Coding + Storytelling

Don't forget to design for errors

Software Engineering

  • errors
  • aws
  • api
  • ui
  • game dev

Imagine for a moment that you visit the doctor for a general health checkup, and at the end the doctor says:

  • Doctor: Well, something is wrong. Don't forget to pay your $50 co-pay at the front desk!
  • You: Thanks! ...wait, something is wrong? What is wrong??
  • Doctor: Oh, that's for you to figure out!

Well, recently, I was trying to deploy an infrastructure change to AWS via CloudFormation, and I ran into this error:

Resource handler returned message: "null"

Which, in non-coder speak, is the same as saying "Something is wrong, good luck!" Unfortunately, it took over 30 minutes to identify an ultimately incredibly simple bug.

When we write code, it is important to design for error scenarios: doing so saves debugging time when (not if) things go wrong, and it can squash bugs ahead of time by forcing us to think about the code in many different ways.

This includes websites, apps, anything exposed to an everyday user.

  • Always show something, even if it's just a generic error page. In my opinion, there is just no excuse to an app crash or blank white page (aka, "White Screen of Death").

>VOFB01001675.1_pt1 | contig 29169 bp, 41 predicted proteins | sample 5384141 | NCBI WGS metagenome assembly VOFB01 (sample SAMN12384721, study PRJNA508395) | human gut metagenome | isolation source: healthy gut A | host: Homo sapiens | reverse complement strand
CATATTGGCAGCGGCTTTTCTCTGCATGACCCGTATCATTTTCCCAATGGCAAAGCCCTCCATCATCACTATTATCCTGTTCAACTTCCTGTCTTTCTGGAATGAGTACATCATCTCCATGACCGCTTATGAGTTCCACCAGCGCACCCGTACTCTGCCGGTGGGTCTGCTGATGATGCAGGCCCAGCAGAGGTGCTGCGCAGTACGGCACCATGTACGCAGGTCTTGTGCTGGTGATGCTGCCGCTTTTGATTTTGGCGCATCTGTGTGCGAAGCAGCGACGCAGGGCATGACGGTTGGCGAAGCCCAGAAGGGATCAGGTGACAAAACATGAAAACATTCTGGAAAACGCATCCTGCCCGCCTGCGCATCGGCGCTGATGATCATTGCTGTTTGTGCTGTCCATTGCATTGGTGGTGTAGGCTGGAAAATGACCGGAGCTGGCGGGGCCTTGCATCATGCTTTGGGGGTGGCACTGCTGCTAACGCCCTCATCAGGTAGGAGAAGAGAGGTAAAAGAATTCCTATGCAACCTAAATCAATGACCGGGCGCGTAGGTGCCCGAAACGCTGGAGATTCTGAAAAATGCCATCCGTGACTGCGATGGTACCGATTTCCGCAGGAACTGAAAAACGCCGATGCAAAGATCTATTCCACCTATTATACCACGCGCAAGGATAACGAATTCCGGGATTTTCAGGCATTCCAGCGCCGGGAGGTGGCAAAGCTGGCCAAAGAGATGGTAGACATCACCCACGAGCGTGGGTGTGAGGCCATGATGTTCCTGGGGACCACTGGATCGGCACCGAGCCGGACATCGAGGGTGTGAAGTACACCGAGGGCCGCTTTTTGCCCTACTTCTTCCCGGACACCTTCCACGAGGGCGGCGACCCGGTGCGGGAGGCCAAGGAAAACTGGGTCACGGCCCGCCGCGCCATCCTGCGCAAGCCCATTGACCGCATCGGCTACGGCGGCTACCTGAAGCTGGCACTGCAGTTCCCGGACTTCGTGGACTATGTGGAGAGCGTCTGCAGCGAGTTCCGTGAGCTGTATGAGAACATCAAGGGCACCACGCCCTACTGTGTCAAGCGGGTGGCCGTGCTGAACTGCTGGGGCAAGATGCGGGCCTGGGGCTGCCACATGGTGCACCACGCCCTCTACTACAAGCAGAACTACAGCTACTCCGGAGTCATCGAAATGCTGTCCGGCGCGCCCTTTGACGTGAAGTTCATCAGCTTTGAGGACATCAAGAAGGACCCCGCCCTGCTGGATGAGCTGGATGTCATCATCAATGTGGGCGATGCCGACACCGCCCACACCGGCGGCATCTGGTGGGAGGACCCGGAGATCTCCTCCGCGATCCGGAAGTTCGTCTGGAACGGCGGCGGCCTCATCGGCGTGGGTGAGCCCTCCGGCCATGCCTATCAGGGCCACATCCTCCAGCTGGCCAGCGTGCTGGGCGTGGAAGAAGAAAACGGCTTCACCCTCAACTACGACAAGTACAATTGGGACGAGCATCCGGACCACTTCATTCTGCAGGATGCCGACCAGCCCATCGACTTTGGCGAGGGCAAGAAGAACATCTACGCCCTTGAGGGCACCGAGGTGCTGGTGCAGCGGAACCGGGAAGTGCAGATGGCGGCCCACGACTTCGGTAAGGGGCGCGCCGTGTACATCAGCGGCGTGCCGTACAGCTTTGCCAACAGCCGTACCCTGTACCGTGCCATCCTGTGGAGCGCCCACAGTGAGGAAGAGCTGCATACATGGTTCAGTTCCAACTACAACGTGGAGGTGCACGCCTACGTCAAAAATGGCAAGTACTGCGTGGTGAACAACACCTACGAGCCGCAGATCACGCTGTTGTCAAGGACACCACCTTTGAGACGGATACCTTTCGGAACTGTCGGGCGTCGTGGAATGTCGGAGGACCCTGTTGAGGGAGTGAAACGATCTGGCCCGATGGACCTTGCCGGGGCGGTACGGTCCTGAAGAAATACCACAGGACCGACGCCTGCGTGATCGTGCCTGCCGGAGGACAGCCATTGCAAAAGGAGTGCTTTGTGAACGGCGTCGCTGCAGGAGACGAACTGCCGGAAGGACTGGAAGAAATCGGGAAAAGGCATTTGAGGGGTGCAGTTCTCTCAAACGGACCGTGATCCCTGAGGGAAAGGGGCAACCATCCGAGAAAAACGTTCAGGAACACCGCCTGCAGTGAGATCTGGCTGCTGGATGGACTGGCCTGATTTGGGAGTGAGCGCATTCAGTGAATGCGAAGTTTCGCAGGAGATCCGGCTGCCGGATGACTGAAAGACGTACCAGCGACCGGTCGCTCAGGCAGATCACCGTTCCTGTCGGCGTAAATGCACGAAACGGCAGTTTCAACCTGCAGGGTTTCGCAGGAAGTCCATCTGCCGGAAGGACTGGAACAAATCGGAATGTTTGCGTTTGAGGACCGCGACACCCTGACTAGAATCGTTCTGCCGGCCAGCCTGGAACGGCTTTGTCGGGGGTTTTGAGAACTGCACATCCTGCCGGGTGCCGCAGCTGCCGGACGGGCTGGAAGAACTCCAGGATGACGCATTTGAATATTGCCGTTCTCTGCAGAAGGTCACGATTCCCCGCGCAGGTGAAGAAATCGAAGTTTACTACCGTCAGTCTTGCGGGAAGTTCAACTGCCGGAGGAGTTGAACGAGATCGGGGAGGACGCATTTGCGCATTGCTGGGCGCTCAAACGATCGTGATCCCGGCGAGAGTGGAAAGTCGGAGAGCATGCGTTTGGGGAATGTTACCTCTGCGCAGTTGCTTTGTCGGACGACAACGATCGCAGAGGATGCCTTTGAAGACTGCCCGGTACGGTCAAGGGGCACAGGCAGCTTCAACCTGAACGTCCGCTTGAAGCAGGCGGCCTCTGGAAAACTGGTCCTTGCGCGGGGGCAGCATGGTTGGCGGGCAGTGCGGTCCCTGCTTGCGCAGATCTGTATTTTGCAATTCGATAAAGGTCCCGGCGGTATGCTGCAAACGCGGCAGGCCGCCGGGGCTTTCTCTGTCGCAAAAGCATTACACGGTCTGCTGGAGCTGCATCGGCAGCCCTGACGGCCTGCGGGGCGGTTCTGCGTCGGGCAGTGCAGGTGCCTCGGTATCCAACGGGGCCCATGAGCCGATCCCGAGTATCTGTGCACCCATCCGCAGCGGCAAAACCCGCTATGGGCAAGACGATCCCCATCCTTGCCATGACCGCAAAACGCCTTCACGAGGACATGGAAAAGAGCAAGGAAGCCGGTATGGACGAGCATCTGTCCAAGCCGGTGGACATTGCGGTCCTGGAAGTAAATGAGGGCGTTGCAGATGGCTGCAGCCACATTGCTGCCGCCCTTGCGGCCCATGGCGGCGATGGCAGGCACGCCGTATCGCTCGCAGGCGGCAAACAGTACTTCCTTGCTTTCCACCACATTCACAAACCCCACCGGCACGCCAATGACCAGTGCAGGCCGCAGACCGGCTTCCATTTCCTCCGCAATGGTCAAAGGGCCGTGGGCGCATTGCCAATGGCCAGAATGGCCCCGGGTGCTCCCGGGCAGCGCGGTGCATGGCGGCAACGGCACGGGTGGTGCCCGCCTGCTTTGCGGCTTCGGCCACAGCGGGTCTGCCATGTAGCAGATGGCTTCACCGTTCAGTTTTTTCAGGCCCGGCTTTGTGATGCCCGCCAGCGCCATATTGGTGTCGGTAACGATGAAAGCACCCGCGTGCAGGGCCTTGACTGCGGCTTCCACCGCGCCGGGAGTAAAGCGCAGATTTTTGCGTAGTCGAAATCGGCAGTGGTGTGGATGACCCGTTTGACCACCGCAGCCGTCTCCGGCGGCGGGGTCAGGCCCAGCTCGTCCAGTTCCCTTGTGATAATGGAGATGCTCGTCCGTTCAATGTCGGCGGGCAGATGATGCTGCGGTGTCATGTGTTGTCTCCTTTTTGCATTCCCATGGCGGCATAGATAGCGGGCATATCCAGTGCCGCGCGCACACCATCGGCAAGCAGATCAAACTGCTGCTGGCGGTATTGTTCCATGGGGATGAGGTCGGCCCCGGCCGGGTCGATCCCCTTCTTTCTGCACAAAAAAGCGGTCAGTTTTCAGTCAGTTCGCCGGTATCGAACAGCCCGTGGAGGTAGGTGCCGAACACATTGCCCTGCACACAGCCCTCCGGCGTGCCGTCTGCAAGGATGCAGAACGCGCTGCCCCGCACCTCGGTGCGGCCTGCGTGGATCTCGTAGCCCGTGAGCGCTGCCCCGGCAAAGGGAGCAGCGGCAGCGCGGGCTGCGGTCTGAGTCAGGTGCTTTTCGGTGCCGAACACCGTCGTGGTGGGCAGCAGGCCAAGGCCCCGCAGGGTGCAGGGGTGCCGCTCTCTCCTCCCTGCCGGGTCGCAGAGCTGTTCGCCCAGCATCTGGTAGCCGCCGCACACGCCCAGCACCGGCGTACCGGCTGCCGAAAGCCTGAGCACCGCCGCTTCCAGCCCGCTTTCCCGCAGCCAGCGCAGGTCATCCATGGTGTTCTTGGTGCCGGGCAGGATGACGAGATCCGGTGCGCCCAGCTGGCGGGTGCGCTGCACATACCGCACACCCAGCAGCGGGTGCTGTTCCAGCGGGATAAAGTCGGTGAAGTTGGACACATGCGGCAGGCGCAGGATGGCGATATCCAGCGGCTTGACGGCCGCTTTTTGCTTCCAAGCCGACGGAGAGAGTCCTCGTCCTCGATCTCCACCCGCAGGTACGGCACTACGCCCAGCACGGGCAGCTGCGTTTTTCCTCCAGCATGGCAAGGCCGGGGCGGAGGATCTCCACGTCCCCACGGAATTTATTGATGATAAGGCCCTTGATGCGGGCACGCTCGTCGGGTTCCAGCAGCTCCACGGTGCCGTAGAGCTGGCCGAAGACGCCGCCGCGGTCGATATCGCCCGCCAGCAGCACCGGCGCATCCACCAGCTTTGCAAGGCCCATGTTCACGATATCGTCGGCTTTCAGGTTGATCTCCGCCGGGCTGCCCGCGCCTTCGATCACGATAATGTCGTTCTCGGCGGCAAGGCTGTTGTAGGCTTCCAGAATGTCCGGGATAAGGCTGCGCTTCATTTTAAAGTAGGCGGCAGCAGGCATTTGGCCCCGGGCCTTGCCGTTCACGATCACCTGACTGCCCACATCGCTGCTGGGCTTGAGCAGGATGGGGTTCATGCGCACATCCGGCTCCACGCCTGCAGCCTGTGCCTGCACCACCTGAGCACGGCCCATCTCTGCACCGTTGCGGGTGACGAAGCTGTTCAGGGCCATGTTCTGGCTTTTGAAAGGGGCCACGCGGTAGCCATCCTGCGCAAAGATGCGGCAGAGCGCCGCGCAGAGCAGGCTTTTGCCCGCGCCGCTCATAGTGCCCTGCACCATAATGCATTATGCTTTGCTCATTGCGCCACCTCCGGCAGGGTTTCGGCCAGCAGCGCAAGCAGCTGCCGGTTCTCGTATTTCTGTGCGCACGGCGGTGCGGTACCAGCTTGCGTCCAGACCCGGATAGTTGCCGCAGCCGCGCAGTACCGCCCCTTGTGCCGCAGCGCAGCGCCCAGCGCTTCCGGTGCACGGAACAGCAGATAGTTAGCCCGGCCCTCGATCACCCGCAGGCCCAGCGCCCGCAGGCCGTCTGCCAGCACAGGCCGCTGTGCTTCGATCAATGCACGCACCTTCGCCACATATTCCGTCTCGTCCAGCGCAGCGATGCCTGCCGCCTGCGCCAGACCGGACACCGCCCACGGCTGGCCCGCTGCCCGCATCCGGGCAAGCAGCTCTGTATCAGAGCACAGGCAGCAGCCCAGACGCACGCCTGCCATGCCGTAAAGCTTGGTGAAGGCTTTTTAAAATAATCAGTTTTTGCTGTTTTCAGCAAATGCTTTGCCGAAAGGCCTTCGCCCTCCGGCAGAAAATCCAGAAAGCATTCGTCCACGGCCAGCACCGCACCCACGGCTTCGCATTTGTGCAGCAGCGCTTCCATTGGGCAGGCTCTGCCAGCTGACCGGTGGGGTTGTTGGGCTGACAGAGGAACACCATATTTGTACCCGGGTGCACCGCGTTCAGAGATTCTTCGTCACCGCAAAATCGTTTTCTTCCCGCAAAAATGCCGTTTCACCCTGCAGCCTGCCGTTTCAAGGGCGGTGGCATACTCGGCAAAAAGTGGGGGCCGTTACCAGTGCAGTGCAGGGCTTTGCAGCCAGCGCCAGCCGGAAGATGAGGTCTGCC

• Tell the user what their next step should be. It might be to fill in a blank form field, to file a report, to just go to the home page, etc.
  • It's also good to say what happened, but don't be too specific about it unless it's something the user themself can fix.
  • NEVER expose stack traces, or errors readable to coders (not even in a debugging console). This leaks implementation details about your code which gives malicious agents knowledge about how to attack it.

I want to call out some accessibility practices too:

  • Do not rely on only color! Some people are color blind, and red and green look similar to them. It is important accessibility practice to use words on top of colors.
  • Do not rely on just an icon! Symbology is not universal across cultures. Again, use words as well as icons.
  • Be careful with pop up errors, as they can distract the user from what they are actively doing. Reserve pop up errors for things the user must know now.